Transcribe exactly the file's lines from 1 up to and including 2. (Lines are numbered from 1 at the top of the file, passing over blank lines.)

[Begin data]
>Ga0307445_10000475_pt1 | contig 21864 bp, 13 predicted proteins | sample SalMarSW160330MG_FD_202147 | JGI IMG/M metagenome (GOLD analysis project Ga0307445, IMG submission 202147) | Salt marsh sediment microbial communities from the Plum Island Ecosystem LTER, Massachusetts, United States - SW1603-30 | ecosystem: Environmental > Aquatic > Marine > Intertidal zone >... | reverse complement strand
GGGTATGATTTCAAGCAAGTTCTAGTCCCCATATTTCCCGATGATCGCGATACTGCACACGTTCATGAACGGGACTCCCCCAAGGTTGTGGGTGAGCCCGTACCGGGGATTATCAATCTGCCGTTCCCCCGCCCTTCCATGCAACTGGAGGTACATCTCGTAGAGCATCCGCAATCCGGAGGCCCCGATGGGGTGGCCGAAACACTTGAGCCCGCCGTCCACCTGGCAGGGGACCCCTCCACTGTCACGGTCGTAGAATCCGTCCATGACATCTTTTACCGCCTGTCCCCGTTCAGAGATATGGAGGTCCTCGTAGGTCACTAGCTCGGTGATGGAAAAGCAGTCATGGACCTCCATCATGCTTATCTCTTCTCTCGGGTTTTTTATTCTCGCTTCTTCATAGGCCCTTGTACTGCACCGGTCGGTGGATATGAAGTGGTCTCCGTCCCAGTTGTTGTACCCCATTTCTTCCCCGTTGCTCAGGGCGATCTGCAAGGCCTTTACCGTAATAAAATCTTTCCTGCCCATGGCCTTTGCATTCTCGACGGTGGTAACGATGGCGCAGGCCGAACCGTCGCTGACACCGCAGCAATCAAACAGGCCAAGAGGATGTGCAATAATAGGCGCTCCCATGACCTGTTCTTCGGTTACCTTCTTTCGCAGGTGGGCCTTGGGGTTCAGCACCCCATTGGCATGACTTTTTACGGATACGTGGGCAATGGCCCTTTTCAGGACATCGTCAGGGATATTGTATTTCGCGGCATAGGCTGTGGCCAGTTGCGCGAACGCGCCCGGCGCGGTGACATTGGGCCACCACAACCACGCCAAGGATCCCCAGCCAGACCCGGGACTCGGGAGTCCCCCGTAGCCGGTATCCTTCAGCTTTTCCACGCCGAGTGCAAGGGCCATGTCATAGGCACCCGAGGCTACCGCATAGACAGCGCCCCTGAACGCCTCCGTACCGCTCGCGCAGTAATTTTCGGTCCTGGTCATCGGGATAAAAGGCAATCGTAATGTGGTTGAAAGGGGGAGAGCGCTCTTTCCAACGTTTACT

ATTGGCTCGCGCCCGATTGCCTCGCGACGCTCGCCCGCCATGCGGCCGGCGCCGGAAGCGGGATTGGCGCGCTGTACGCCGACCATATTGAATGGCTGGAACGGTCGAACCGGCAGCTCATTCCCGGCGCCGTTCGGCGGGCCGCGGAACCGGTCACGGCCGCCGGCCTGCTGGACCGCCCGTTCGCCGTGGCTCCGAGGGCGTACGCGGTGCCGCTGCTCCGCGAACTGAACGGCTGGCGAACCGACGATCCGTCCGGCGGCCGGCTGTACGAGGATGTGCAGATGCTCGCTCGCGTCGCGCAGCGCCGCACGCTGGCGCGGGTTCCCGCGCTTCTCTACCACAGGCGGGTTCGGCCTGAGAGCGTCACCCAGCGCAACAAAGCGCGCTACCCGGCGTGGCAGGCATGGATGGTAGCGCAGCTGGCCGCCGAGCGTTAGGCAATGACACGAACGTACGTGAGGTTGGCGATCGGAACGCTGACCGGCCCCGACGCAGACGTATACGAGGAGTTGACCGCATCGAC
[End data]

>Ga0307445_10000475_pt1 | contig 21864 bp, 13 predicted proteins | sample SalMarSW160330MG_FD_202147 | JGI IMG/M metagenome (GOLD analysis project Ga0307445, IMG submission 202147) | Salt marsh sediment microbial communities from the Plum Island Ecosystem LTER, Massachusetts, United States - SW1603-30 | ecosystem: Environmental > Aquatic > Marine > Intertidal zone >... | reverse complement strand
GGGTATGATTTCAAGCAAGTTCTAGTCCCCATATTTCCCGATGATCGCGATACTGCACACGTTCATGAACGGGACTCCCCCAAGGTTGTGGGTGAGCCCGTACCGGGGATTATCAATCTGCCGTTCCCCCGCCCTTCCATGCAACTGGAGGTACATCTCGTAGAGCATCCGCAATCCGGAGGCCCCGATGGGGTGGCCGAAACACTTGAGCCCGCCGTCCACCTGGCAGGGGACCCCTCCACTGTCACGGTCGTAGAATCCGTCCATGACATCTTTTACCGCCTGTCCCCGTTCAGAGATATGGAGGTCCTCGTAGGTCACTAGCTCGGTGATGGAAAAGCAGTCATGGACCTCCATCATGCTTATCTCTTCTCTCGGGTTTTTTATTCTCGCTTCTTCATAGGCCCTTGTACTGCACCGGTCGGTGGATATGAAGTGGTCTCCGTCCCAGTTGTTGTACCCCATTTCTTCCCCGTTGCTCAGGGCGATCTGCAAGGCCTTTACCGTAATAAAATCTTTCCTGCCCATGGCCTTTGCATTCTCGACGGTGGTAACGATGGCGCAGGCCGAACCGTCGCTGACACCGCAGCAATCAAACAGGCCAAGAGGATGTGCAATAATAGGCGCTCCCATGACCTGTTCTTCGGTTACCTTCTTTCGCAGGTGGGCCTTGGGGTTCAGCACCCCATTGGCATGACTTTTTACGGATACGTGGGCAATGGCCCTTTTCAGGACATCGTCAGGGATATTGTATTTCGCGGCATAGGCTGTGGCCAGTTGCGCGAACGCGCCCGGCGCGGTGACATTGGGCCACCACAACCACGCCAAGGATCCCCAGCCAGACCCGGGACTCGGGAGTCCCCCGTAGCCGGTATCCTTCAGCTTTTCCACGCCGAGTGCAAGGGCCATGTCATAGGCACCCGAGGCTACCGCATAGACAGCGCCCCTGAACGCCTCCGTACCGCTCGCGCAGTAATTTTCGGTCCTGGTCATCGGGATAAAAGGCAATCGTAATGTGGTTGAAAGGGGGAGAGCGCTCTTTCCAACGTTTACT